LAST EDITED ON 22-Nov-99 AT 10:44 AM (GMT)
Paul Taylor, one of the greatest modern dance choreographers this century who has been a major force in the dance world since the 1960s, is still active as a choreographer at his present age of 69.
Taylor's choreography is probably more accessible to a ballet audience than works by other prominent American modern dance choreographers. For a start, the Baroque music which Taylor is so fond of using for his works is easier on the ear than the astringent sound scores favoured by Merce Cunningham, and those works of Trisha Brown which are danced in silence. And Taylor's supreme musicality as a choreographer puts to shame some ballet choreographers who only treat music as incidental instead of as a main source of inspiration. It is no wonder that great ballet stars like Rudolf Nureyev chose to dance Taylor's choreography as a diversification from their ballet repertory. Taylor's 1962 masterpiece "Aureole" was in the repertory of the English National Ballet in the 1980s, which was when I first experienced his choreography.
Last weekend (19, 20 November) it was a real treat to see the distinguished Paul Taylor Dance Company again in two different programmes at the Macau Cultural Centre. Macau was the first stop of the company's Asia-Pacific tour which also includes Auckland and Jakarta. The six works comprising both programmes were well chosen, ranging from the 1975 masterpiece "Esplanade", which Taylor choreographed after he had stopped dancing himself, to a new work premiered in 1998.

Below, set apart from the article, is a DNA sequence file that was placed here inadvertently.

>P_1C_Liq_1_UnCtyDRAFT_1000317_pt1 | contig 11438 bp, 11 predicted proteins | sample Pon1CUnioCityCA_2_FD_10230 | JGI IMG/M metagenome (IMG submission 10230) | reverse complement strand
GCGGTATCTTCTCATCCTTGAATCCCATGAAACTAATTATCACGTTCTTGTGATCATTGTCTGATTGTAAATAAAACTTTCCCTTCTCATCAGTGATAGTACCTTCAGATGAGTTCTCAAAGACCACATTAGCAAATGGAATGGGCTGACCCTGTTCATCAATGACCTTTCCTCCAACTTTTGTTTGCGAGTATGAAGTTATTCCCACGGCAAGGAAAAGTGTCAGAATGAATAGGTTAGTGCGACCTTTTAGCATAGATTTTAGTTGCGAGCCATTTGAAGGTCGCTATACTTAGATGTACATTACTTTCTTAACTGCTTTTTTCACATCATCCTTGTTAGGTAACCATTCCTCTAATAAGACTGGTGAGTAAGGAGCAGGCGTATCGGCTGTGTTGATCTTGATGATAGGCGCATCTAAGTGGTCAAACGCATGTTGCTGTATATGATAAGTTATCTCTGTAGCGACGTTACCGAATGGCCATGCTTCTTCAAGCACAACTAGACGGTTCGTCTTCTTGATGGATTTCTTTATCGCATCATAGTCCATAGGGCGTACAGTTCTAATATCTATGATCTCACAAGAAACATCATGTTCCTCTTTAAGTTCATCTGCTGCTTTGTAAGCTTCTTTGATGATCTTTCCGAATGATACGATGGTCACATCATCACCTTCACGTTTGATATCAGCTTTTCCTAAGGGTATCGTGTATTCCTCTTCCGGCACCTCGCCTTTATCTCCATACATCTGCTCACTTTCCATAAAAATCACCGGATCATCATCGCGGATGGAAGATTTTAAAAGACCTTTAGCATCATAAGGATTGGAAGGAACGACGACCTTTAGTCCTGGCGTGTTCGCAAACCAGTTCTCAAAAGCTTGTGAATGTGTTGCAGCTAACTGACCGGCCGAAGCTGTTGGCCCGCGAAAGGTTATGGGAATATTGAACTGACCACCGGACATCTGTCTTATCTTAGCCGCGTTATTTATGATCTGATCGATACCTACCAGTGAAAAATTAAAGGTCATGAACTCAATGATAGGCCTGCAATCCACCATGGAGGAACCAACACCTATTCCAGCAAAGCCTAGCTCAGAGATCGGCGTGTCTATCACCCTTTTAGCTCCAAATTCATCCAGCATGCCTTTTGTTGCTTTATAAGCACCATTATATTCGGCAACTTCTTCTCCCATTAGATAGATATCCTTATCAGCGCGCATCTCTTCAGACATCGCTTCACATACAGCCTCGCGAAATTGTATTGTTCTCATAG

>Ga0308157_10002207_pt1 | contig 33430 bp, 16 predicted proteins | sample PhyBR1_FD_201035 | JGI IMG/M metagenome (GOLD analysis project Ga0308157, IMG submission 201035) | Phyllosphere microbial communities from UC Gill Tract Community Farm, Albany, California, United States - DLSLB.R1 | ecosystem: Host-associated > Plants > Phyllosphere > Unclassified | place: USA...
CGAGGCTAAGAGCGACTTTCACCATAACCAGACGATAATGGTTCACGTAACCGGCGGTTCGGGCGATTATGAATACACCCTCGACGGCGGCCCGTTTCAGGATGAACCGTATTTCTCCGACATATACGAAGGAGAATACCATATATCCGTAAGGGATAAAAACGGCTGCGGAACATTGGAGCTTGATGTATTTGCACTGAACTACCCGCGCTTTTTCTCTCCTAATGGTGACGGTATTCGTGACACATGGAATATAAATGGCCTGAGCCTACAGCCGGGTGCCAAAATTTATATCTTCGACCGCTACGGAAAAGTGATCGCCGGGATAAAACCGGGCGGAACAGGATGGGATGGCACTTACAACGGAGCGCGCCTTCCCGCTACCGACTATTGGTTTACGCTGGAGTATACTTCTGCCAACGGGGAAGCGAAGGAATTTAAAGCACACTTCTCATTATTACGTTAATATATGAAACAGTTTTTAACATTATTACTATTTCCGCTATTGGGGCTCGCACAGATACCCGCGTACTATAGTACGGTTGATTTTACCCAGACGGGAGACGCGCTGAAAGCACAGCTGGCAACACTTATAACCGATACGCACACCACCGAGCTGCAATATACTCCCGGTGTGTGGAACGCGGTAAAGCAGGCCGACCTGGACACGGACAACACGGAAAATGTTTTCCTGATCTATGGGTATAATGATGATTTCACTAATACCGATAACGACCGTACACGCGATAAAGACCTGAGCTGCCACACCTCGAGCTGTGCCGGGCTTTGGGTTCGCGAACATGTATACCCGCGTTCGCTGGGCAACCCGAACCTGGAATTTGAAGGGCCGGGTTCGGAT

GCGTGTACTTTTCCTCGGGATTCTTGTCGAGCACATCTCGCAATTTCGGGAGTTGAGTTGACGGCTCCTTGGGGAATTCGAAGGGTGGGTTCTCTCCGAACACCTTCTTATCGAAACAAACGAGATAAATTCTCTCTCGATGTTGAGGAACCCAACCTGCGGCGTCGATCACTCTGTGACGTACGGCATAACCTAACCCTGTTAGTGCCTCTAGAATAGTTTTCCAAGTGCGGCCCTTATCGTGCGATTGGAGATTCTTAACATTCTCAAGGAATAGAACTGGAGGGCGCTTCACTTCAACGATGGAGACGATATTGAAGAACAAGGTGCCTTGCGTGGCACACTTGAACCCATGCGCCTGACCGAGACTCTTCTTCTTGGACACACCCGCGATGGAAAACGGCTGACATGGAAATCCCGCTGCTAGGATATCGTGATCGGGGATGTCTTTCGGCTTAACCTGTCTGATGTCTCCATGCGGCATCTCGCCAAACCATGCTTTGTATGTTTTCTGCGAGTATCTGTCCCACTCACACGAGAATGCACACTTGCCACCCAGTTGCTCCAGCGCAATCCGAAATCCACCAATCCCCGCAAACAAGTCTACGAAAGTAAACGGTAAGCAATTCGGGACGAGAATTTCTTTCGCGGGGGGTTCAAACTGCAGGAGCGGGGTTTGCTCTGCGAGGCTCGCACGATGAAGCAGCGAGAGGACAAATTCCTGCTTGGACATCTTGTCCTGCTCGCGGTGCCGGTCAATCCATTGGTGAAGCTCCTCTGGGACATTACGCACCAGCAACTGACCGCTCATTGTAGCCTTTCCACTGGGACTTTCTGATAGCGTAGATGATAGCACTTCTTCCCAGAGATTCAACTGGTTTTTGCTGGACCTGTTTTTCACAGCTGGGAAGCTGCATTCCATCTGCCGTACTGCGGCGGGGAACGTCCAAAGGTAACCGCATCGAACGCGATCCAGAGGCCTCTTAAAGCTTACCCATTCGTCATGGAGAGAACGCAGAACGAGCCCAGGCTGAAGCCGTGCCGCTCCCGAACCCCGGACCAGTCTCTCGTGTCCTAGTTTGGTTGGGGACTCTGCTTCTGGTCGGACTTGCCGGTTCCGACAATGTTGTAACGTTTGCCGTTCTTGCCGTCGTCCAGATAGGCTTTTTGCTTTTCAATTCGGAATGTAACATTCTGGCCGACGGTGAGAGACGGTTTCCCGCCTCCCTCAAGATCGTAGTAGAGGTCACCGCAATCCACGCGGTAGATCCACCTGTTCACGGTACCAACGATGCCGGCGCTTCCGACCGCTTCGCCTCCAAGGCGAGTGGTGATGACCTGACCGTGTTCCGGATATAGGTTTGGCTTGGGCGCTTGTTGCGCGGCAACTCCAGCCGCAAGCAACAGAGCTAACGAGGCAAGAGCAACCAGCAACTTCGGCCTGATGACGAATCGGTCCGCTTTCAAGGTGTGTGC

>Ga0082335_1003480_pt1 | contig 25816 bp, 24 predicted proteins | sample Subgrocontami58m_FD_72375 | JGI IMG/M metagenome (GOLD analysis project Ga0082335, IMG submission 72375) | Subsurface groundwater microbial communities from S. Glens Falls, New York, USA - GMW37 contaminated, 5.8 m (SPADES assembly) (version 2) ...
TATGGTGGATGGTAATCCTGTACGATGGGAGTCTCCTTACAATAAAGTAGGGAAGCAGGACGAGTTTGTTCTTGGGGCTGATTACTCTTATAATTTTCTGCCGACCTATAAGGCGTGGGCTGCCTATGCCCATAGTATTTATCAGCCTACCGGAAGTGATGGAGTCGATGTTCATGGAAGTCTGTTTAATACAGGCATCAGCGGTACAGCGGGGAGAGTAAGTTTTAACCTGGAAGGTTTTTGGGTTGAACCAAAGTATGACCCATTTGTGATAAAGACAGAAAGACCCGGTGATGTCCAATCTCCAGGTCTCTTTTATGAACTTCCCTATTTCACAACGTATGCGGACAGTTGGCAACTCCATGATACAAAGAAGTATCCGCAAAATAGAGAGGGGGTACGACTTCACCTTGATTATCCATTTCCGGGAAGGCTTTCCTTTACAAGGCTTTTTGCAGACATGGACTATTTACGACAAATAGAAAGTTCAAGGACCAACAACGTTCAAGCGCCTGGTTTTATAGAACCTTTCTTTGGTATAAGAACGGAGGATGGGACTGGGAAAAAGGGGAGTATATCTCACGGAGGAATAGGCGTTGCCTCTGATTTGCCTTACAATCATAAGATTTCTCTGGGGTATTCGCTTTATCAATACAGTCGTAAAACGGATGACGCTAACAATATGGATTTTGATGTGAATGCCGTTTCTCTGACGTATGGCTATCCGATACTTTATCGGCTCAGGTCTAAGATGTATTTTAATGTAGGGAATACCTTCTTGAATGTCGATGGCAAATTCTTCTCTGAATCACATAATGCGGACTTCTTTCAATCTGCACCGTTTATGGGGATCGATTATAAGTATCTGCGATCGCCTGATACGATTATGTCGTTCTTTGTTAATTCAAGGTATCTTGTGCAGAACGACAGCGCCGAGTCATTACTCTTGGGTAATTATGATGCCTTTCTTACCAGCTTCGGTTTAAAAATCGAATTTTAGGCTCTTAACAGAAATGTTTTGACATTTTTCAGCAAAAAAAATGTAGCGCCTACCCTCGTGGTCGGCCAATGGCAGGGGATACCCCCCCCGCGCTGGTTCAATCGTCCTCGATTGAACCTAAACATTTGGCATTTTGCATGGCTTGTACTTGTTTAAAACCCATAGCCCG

"Esplanade", set to two Bach violin concertos, is a sunny work creating a large variety of moods from a limited vocabulary which is based on naturalistic movements such as walking and running. The work celebrates an ideal community spirit, with the nine dancers enshrining communal
civility and good manners. There is an infectious 'joie de vivre' in this work. It was sheer joy
to see the marvellous soloist Lisa Viola jumping one by one over the ensemble lying on the ground. But typical of Taylor's dualism, there are dark undertones even in this idealised vision of humanity. In an unforgettable passage, the dancers are crawling dejectedly on the floor like ants.